But more. It is true — too true if you will — that all things live on each other. But is it not, therefore, equally true that all things live for each other? — that self-sacrifice, and not selfishness, is at the bottom the law of Nature, as it is the law of Grace; and the law of bio-geology, as it is the law of all religion and virtue worthy of the name? Is it not true that everything has to help something else to live, whether it knows it or not? — that not a plant or an animal can turn again to its dust without giving food and existence to other plants, other animals? — that the very tiger, seemingly the most useless tyrant of all tyrants, is still of use, when, after sending out of the world suddenly, and all but painlessly, many an animal which would without him have starved in misery through a diseased old age, he himself dies, and, in dying, gives, by his own carcase, the means of life and of enjoyment to a thousandfold more living creatures than ever his paws destroyed?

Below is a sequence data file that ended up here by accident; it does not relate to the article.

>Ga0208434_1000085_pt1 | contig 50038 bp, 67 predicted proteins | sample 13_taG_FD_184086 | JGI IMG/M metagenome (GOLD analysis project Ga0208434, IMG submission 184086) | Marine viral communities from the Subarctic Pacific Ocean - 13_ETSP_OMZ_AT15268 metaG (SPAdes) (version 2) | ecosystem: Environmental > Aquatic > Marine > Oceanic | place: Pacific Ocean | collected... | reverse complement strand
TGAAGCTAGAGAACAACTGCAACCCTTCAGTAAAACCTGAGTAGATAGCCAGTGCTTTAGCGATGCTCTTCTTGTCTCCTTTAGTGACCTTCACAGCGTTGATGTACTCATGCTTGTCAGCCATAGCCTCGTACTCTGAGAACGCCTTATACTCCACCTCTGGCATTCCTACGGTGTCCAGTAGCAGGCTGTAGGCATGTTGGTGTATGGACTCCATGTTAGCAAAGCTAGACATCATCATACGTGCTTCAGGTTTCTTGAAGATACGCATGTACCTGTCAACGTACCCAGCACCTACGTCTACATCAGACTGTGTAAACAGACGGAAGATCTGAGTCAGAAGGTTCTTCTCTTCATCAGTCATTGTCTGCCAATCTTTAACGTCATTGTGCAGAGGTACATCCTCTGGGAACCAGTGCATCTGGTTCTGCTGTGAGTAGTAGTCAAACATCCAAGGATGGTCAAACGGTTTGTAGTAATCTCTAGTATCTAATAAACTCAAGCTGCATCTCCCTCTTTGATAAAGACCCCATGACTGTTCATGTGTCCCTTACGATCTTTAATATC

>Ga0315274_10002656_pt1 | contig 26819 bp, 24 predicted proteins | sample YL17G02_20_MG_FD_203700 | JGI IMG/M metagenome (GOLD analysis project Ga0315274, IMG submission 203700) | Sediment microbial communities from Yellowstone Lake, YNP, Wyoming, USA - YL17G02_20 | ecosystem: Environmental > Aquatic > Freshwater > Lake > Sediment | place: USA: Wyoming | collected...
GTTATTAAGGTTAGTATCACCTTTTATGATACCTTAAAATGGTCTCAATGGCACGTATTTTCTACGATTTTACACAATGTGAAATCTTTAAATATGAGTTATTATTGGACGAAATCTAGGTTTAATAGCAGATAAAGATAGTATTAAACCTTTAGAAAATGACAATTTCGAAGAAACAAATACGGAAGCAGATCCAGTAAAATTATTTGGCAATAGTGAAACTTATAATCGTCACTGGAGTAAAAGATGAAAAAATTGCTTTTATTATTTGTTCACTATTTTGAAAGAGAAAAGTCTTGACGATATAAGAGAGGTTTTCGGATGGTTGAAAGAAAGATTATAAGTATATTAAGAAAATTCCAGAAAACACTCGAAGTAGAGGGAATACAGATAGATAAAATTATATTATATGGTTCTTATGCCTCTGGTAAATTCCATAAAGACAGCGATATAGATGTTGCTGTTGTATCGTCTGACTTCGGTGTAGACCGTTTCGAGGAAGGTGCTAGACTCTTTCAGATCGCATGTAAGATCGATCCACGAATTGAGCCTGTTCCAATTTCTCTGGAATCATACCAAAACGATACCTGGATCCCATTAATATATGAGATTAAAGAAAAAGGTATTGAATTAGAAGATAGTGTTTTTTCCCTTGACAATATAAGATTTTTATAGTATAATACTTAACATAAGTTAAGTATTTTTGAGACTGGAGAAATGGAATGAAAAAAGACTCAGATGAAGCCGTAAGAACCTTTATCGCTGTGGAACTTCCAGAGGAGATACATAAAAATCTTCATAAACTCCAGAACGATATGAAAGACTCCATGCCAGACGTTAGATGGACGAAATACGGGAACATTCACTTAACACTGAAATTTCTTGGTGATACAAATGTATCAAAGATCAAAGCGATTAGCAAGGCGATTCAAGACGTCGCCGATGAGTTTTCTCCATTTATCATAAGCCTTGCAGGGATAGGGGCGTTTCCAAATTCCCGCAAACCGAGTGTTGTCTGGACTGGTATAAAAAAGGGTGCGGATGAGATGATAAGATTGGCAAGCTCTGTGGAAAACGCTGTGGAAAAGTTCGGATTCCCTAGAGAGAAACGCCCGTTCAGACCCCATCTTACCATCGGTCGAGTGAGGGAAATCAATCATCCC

And so, the longer one watches the great struggle for existence, the more charitable, the more hopeful, one becomes; as one sees that, consciously or unconsciously, the law of Nature is, after all self-sacrifice: unconscious in plants and animals, as far as we know; save always those magnificent instances of true self-sacrifice shown by the social insects, by ants, bees, and others, which put to shame by a civilisation truly noble — why should I not say divine, for God ordained it? — the selfishness and barbarism of man. But be that as it may, in man the law of self-sacrifice — whether unconscious or not in the animals — rises into consciousness just as far as he is a man; and the crowning lesson of bio-geology may be, when we have worked it out after all, the lesson of Christmas-tide — of the infinite self-sacrifice of God for man; and Nature as well as religion may say to us:

Ah, could you crush that ever craving lust

For bliss, which kills all bliss, and lose your life,

Your barren unit life, to find again

A thousand times in those for whom you die —

So were you men and women, and should hold

Your rightful rank in God’s great universe,

Wherein, in heaven or earth, by will or nature,

Naught lives for self. All, all, from crown to base —

The Lamb, before the world’s foundation slain —